Alice Rohrwacher’s cinema occupies a unique place in the festival landscape, part pleasingly familiar and part bracingly daring, especially in the context of her relatively meteoric rise. After her debut Corpo Celeste played in the Director’s Fortnight sidebar at Cannes 2011, her sophomore The Wonders won the Grand Prix at Cannes 2014, Happy as Lazzaro won general acclaim in 2018 (also at Cannes) and still stands as one of the most unexpected Netflix acquisitions ever), and her short film Le Pupille from last year somehow even garnered her an Oscar nomination. This has all come as her style and concerns have remained consistent, a melding of a general Italian neorealist heritage with a disarmingly casual approach to magical realism, all caught on rough-hewn textured images as shot by Hélène Louvart.
As Rohrwacher’s body of work has grown, her films have increasingly taken on a mythic dimension, signaled sharply by the mid-film time jump of Happy as Lazzaro, and her newest feature, La Chimera, moves several steps forward. Set sometime in the 1980s, the film follows Arthur (Josh O’Connor), a moody Englishman who has just finished a prison sentence in central Italy as he returns to the rural town where two groups vie for his attention: the denizens of the decaying estate where the mother (Isabella Rossellini) of his lost love Beniamina holds court, and the members of his gang of tombaroli (tomb raiders). He is the focal point of this latter group, using a seemingly innate connection to the earth and ad hoc dowsing rods to sense the locations of Etruscan graves, whose underground passageways and chambers are as much a promise of profit and liberation to Arthur’s brethren as they are an externalization of his inchoate desire to be reunited with his lover.
La Chimera is powered by such cycles of excavation and potential rebirth, during which Rohrwacher’s approach constantly shifts, jumping between three shooting formats and corresponding aspect ratios — 1.66:1 super 16mm, the primary medium; 1.33:1 16mm, used for brief shots that may be flashbacks or may be dreams; and 1.85:1 35mm, interspersed seemingly at random — and throwing in direct address and scenes of sped-up motion that resemble silent comedy. The effect is one of instability, where everything about Arthur’s situation feels tenuous, most of all his mercurial nature and wavering feelings about his profession, exacerbated by a potential new love in the suggestively-named Italia (Carol Duarte). O’Connor anchors this all with a marvelously beleaguered demeanor, using his relatively towering stature and rumpled suits with a forcefulness entirely different from the sanguine lead in Happy as Lazzaro.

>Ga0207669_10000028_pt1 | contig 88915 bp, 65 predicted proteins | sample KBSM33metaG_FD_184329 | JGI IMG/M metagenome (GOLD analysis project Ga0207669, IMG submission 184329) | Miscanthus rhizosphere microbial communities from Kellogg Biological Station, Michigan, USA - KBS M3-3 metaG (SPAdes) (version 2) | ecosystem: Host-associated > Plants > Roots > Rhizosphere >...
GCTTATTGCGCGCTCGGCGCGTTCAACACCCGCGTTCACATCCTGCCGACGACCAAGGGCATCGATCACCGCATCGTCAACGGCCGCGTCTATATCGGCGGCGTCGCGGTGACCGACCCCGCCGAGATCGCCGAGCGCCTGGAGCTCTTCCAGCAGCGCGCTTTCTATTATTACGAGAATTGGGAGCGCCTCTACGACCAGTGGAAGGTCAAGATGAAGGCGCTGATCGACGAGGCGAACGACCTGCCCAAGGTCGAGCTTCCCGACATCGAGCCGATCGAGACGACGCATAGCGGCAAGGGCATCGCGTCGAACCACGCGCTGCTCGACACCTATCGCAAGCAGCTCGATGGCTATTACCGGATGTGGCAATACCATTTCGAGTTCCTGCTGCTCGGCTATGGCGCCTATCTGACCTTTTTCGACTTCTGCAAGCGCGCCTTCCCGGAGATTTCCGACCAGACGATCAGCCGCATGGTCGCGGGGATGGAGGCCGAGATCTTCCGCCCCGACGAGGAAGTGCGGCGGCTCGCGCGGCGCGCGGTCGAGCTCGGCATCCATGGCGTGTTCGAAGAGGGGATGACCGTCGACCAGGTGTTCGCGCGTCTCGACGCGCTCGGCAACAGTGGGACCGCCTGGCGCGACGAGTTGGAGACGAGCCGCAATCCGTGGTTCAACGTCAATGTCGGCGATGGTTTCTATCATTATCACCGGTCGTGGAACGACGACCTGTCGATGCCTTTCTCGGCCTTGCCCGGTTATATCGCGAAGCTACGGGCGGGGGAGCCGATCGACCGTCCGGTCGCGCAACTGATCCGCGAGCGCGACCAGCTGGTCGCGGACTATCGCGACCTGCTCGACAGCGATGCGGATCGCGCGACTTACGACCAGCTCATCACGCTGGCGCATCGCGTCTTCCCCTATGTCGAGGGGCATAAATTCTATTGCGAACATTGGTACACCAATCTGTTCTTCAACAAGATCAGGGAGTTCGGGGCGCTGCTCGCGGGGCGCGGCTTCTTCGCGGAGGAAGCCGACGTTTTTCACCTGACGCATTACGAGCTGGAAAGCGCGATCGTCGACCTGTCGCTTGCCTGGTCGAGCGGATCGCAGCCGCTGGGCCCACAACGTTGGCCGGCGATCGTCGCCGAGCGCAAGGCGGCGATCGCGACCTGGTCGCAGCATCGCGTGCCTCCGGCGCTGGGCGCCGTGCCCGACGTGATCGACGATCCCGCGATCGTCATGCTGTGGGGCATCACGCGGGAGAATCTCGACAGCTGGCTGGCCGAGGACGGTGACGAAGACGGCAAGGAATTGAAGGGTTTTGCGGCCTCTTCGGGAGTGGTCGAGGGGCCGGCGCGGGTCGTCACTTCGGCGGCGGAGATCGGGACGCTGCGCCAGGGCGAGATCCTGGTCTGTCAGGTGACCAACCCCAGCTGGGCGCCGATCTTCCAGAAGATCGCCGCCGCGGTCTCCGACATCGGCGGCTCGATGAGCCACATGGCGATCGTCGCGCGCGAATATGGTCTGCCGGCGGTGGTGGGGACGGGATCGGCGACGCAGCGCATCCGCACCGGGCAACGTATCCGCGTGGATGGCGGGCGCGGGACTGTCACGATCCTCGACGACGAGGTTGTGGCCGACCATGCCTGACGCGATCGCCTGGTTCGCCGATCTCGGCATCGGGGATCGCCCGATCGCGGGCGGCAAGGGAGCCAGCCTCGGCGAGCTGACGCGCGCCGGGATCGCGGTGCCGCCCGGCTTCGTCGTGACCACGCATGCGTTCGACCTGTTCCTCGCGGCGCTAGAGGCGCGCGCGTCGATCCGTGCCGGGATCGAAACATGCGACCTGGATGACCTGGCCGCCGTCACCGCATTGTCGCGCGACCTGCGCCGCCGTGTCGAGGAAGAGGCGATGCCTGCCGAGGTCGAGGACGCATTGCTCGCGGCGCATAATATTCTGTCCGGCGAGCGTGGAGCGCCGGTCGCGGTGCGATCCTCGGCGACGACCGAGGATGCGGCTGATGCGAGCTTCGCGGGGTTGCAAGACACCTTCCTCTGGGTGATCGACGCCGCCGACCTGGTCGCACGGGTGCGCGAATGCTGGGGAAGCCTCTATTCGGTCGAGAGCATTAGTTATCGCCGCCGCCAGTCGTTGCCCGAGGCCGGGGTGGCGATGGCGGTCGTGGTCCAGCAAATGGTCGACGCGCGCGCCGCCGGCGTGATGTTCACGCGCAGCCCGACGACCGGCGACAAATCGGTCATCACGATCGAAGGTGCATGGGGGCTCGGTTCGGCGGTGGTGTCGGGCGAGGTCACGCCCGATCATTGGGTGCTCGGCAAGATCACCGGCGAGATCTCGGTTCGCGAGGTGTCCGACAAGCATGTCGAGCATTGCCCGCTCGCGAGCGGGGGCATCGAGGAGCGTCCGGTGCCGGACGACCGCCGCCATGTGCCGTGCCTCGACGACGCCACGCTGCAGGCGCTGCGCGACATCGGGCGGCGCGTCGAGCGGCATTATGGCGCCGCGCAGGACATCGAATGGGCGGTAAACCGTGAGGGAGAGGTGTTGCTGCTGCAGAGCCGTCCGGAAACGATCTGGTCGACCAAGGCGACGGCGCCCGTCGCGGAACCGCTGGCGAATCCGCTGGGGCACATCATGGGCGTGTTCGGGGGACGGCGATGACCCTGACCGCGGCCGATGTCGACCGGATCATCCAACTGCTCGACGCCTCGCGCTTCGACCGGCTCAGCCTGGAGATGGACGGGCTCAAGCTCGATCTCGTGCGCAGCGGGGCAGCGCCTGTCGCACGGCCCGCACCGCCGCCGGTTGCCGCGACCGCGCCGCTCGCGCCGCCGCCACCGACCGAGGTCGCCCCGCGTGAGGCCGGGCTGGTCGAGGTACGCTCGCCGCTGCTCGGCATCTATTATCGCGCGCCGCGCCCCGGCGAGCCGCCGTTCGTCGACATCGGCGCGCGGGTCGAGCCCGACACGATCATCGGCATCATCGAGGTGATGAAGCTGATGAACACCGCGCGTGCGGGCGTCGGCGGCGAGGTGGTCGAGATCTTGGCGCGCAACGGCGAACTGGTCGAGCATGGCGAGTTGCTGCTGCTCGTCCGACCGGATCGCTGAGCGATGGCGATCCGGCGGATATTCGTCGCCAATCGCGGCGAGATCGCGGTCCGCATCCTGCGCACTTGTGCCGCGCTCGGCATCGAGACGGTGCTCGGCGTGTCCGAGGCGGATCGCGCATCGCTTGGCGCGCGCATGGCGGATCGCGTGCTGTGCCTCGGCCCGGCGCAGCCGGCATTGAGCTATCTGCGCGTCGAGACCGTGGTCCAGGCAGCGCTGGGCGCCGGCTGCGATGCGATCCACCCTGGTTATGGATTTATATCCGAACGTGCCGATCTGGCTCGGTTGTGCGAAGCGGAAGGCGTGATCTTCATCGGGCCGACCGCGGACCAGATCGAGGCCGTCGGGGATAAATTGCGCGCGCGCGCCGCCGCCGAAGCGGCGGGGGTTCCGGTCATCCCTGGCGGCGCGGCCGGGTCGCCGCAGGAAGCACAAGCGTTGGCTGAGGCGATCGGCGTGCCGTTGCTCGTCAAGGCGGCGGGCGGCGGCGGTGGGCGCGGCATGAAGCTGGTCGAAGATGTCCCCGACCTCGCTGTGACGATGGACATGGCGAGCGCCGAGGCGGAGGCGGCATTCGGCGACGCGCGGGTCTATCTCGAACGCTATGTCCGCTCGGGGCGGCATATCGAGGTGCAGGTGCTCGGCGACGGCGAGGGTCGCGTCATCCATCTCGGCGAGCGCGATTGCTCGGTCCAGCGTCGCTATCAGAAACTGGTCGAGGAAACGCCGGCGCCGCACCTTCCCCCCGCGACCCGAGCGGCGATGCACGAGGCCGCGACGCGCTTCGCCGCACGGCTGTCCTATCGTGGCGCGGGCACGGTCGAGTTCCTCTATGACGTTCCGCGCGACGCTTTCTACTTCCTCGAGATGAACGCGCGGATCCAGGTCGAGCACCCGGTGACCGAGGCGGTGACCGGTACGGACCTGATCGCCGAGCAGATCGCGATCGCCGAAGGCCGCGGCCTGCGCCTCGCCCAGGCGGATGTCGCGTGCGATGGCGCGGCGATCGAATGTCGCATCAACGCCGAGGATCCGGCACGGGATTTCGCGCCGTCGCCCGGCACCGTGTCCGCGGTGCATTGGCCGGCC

The beauty of La Chimera lies in its grace notes, its unexpected invocations and subterranean motifs. Though nearly all involved suffer a tangible, realistic downturn in their fortunes, with Rohrwacher’s sister Alba providing a cameo as a multilingual antiques fence that stands in for all the wider economic and cultural forces chipping away at these hapless paisans, it is romance and myth that govern the day, in loaded images such as frescoes slowly oxidizing when the underground seal is broken, a swirling flock of birds seemingly flying at random, and a red thread that invokes the myth of Ariadne and the labyrinth. Arthur’s quest, in the end, relies equally on the machinations of man and seemingly divine intervention, and Rohrwacher’s film is expansive and wondrous enough to incorporate both with an overwhelming grace.
Originally published as part of NYFF 2023 — Dispatch 1.